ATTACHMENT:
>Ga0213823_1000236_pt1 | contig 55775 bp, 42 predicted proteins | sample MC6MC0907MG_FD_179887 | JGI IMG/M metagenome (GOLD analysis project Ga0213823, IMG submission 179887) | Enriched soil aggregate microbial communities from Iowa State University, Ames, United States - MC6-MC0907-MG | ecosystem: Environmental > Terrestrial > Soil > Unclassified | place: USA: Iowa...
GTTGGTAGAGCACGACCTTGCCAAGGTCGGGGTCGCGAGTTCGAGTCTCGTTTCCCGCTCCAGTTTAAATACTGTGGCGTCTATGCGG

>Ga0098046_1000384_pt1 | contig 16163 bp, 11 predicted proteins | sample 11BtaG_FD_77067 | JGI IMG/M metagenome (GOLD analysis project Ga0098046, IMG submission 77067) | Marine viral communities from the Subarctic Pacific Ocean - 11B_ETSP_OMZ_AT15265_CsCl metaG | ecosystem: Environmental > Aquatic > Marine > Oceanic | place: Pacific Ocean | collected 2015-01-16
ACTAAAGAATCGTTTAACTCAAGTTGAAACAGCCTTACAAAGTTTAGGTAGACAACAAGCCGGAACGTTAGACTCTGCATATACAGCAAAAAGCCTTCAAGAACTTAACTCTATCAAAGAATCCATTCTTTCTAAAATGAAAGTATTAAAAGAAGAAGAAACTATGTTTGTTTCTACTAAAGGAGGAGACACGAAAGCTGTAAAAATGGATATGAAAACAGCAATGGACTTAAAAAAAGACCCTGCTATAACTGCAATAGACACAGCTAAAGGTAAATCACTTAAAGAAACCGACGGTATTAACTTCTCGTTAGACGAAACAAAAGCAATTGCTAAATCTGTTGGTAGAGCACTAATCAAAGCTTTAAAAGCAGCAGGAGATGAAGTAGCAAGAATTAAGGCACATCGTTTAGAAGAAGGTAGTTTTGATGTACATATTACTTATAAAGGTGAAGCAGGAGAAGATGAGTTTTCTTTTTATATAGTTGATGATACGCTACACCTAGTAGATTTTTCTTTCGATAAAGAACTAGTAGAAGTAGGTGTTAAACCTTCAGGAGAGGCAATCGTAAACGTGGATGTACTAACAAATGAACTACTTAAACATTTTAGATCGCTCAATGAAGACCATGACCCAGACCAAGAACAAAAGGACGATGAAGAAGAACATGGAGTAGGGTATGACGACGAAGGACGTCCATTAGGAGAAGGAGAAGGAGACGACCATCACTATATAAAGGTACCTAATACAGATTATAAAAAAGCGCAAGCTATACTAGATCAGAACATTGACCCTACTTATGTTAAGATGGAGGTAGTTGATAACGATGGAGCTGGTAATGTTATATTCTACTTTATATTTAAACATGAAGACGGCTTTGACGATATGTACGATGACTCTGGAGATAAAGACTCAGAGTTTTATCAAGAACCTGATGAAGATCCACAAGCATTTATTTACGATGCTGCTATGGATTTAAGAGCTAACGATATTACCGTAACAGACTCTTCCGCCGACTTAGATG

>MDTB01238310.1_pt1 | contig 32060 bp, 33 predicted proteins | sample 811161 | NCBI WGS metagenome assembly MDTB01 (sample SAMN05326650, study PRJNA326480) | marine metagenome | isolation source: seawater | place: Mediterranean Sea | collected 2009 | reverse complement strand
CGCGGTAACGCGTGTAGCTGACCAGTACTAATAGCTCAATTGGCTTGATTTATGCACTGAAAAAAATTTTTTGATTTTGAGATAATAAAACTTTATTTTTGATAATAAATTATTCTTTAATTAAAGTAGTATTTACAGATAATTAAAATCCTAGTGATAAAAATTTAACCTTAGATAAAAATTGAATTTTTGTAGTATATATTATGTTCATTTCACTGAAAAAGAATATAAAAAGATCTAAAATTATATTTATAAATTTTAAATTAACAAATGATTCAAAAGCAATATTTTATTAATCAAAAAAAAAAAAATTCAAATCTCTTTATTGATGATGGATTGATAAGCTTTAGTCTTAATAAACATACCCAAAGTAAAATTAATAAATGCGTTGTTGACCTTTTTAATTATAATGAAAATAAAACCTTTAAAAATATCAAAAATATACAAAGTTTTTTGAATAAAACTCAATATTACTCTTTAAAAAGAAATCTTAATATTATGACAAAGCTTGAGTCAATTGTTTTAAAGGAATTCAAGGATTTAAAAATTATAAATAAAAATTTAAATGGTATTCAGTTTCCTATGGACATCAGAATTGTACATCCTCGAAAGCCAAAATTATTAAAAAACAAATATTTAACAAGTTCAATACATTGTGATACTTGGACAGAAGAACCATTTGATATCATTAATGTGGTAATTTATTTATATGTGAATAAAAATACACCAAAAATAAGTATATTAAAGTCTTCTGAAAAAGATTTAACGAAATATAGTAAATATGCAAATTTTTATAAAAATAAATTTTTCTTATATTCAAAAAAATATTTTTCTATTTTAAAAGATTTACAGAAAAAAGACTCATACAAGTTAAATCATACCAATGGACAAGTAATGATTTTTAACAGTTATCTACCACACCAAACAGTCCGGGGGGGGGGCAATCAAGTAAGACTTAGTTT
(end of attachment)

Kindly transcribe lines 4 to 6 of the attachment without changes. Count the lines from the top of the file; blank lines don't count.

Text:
ACTAAAGAATCGTTTAACTCAAGTTGAAACAGCCTTACAAAGTTTAGGTAGACAACAAGCCGGAACGTTAGACTCTGCATATACAGCAAAAAGCCTTCAAGAACTTAACTCTATCAAAGAATCCATTCTTTCTAAAATGAAAGTATTAAAAGAAGAAGAAACTATGTTTGTTTCTACTAAAGGAGGAGACACGAAAGCTGTAAAAATGGATATGAAAACAGCAATGGACTTAAAAAAAGACCCTGCTATAACTGCAATAGACACAGCTAAAGGTAAATCACTTAAAGAAACCGACGGTATTAACTTCTCGTTAGACGAAACAAAAGCAATTGCTAAATCTGTTGGTAGAGCACTAATCAAAGCTTTAAAAGCAGCAGGAGATGAAGTAGCAAGAATTAAGGCACATCGTTTAGAAGAAGGTAGTTTTGATGTACATATTACTTATAAAGGTGAAGCAGGAGAAGATGAGTTTTCTTTTTATATAGTTGATGATACGCTACACCTAGTAGATTTTTCTTTCGATAAAGAACTAGTAGAAGTAGGTGTTAAACCTTCAGGAGAGGCAATCGTAAACGTGGATGTACTAACAAATGAACTACTTAAACATTTTAGATCGCTCAATGAAGACCATGACCCAGACCAAGAACAAAAGGACGATGAAGAAGAACATGGAGTAGGGTATGACGACGAAGGACGTCCATTAGGAGAAGGAGAAGGAGACGACCATCACTATATAAAGGTACCTAATACAGATTATAAAAAAGCGCAAGCTATACTAGATCAGAACATTGACCCTACTTATGTTAAGATGGAGGTAGTTGATAACGATGGAGCTGGTAATGTTATATTCTACTTTATATTTAAACATGAAGACGGCTTTGACGATATGTACGATGACTCTGGAGATAAAGACTCAGAGTTTTATCAAGAACCTGATGAAGATCCACAAGCATTTATTTACGATGCTGCTATGGATTTAAGAGCTAACGATATTACCGTAACAGACTCTTCCGCCGACTTAGATG

>MDTB01238310.1_pt1 | contig 32060 bp, 33 predicted proteins | sample 811161 | NCBI WGS metagenome assembly MDTB01 (sample SAMN05326650, study PRJNA326480) | marine metagenome | isolation source: seawater | place: Mediterranean Sea | collected 2009 | reverse complement strand
CGCGGTAACGCGTGTAGCTGACCAGTACTAATAGCTCAATTGGCTTGATTTATGCACTGAAAAAAATTTTTTGATTTTGAGATAATAAAACTTTATTTTTGATAATAAATTATTCTTTAATTAAAGTAGTATTTACAGATAATTAAAATCCTAGTGATAAAAATTTAACCTTAGATAAAAATTGAATTTTTGTAGTATATATTATGTTCATTTCACTGAAAAAGAATATAAAAAGATCTAAAATTATATTTATAAATTTTAAATTAACAAATGATTCAAAAGCAATATTTTATTAATCAAAAAAAAAAAAATTCAAATCTCTTTATTGATGATGGATTGATAAGCTTTAGTCTTAATAAACATACCCAAAGTAAAATTAATAAATGCGTTGTTGACCTTTTTAATTATAATGAAAATAAAACCTTTAAAAATATCAAAAATATACAAAGTTTTTTGAATAAAACTCAATATTACTCTTTAAAAAGAAATCTTAATATTATGACAAAGCTTGAGTCAATTGTTTTAAAGGAATTCAAGGATTTAAAAATTATAAATAAAAATTTAAATGGTATTCAGTTTCCTATGGACATCAGAATTGTACATCCTCGAAAGCCAAAATTATTAAAAAACAAATATTTAACAAGTTCAATACATTGTGATACTTGGACAGAAGAACCATTTGATATCATTAATGTGGTAATTTATTTATATGTGAATAAAAATACACCAAAAATAAGTATATTAAAGTCTTCTGAAAAAGATTTAACGAAATATAGTAAATATGCAAATTTTTATAAAAATAAATTTTTCTTATATTCAAAAAAATATTTTTCTATTTTAAAAGATTTACAGAAAAAAGACTCATACAAGTTAAATCATACCAATGGACAAGTAATGATTTTTAACAGTTATCTACCACACCAAACAGTCCGGGGGGGGGGCAATCAAGTAAGACTTAGTTT